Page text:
Publisher: DC Comics
Writer: Benjamin Percy
Artist: Otto Schmidt
Cover Artist: Juan Ferreyra
Release Date: 1st June, 2016
While my New 52 knowledge of the Green Arrow begins and ends with Jeff Lemire and Andrea Sorrentino’s stellar nineteen-issue run with the character, I always felt like Oliver Queen was a character I’d like to read a little more of. So with a fresh start and a new artistic team – including perennial Ceej fave Juan Ferreyra – joining writer Benjamin Percy for Green Arrow’s “Rebirth”, I figured now was as good a time as any to jump in.
Adopting a fairly light approach, this stand-alone issue establishes the status quo with the now-bearded Oliver Queen returning to Seattle, only to discover that a worrying large number of the local homeless community have been going missing. There’s humour from the get-go, mainly exhibited in a succession of beard gags, and the story whips along at a brisk pace as Ollie – alongside the “just so happened to be in Seattle” Black Canary – investigate the disturbances, uncovering a menacing new villain and rekindling a little of their pre-existing spark (a spark that, as we all know, was erased from existence by a certain big blue guy in the form of the New 52).
It feels like the first episode of a new animated TV series, with Ollie’s inherent heroism clashing ever so slightly with his rich, playboy exterior, and plenty of arrows, sonic screams and over-the-top villains along the way. The Black Canary (re)introduction gives Queen someone interesting to bounce off, and while their romantic past is still unknown to both of them, there’s still an interesting dynamic at play with Dinah repeatedly calling Ollie out on the hypocrisy of him claiming to be a “Social Justice Warrior” while living in a luxury penthouse. Their back and forth banter crackles throughout, and while a brief moment of flirtation later in the issue feels a little forced and a lot more like fan service than natural storytelling, the seeds are clearly being planted for what should be an intriguing partnership.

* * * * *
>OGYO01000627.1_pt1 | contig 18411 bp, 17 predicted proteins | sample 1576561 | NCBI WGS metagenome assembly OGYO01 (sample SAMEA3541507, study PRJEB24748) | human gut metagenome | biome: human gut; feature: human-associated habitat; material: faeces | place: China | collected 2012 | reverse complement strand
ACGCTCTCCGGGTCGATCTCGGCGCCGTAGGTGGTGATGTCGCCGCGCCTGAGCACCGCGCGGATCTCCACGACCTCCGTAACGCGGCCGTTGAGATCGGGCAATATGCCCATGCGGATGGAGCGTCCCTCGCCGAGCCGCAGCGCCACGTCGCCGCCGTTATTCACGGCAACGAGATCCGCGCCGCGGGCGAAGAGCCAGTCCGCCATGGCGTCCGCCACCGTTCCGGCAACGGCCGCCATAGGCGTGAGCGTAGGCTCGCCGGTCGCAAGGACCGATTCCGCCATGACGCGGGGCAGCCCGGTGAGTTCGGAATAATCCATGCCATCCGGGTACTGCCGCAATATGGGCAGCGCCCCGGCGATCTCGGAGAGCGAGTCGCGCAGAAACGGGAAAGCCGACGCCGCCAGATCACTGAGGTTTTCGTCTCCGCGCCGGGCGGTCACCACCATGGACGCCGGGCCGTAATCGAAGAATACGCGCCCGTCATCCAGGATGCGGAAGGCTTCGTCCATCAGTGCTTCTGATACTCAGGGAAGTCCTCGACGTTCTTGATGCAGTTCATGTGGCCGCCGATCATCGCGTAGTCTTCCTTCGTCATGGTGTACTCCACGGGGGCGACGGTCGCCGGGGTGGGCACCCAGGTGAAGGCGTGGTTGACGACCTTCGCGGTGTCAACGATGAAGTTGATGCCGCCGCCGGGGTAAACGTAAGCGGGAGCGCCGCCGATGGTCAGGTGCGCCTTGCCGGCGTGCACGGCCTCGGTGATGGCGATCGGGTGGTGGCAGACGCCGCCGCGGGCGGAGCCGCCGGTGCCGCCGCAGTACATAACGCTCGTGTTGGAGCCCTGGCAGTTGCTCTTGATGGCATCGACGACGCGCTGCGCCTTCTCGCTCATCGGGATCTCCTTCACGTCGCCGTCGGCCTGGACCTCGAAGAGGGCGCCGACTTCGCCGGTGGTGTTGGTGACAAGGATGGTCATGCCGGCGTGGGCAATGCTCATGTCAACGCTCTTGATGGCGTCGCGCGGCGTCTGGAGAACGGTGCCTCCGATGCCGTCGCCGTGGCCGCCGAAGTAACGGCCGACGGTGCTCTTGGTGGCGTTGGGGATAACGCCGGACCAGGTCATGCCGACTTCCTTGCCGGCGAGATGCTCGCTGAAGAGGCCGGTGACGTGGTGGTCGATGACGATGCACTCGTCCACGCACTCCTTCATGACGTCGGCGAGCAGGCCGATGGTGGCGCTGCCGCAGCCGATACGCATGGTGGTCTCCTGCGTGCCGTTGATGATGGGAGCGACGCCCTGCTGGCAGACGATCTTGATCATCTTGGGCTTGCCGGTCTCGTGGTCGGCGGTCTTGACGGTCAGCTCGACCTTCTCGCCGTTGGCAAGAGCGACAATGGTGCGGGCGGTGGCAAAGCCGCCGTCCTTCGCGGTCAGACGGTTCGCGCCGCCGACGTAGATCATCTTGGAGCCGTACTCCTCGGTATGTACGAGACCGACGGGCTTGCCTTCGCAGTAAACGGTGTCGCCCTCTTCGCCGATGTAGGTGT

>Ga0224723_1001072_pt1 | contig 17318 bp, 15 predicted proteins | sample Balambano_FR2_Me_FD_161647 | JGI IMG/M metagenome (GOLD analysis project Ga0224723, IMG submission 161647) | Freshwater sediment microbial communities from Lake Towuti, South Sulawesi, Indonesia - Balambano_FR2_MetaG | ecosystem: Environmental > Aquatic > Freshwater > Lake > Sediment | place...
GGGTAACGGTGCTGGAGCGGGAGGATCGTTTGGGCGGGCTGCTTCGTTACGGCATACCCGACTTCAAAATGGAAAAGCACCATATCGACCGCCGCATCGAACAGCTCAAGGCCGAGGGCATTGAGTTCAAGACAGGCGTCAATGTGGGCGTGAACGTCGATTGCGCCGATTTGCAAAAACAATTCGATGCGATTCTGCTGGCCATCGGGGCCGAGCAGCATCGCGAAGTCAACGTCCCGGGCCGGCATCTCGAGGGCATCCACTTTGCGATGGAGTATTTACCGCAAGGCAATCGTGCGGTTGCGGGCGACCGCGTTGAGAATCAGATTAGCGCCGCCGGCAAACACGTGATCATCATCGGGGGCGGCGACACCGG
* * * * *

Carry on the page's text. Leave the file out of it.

While the story itself is admittedly fairly slight for the time being, one thing that definitely impressed me about this first issue was the artwork of Otto Schmidt. His slightly cartoony style works well with the relatively light tone, and while the basic story here does admittedly revolve around the kidnapping of homeless people for some nefarious purpose, things never get too harrowing along the way. He draws a fantastic Green Arrow, that’s for sure, and the action sequences in this issue are handled with impressive confidence. There’s also something vaguely reminiscent of Rafael Albuquerque in his ever-so-scratchy linework, which – as I’m sure you’ll agree – is no bad thing.
Overall then, this is definitely a great jumping-on point for Green Arrow, and provides an intriguing, accessible and character-focused standalone issue. While there isn’t a huge amount of meat on those storyline bones just yet, the pieces are definitely being put in place for what should be a fun series, and the artwork is almost worth the $2.99 cover price alone. You can definitely count me in with this one – for the time being, at least.
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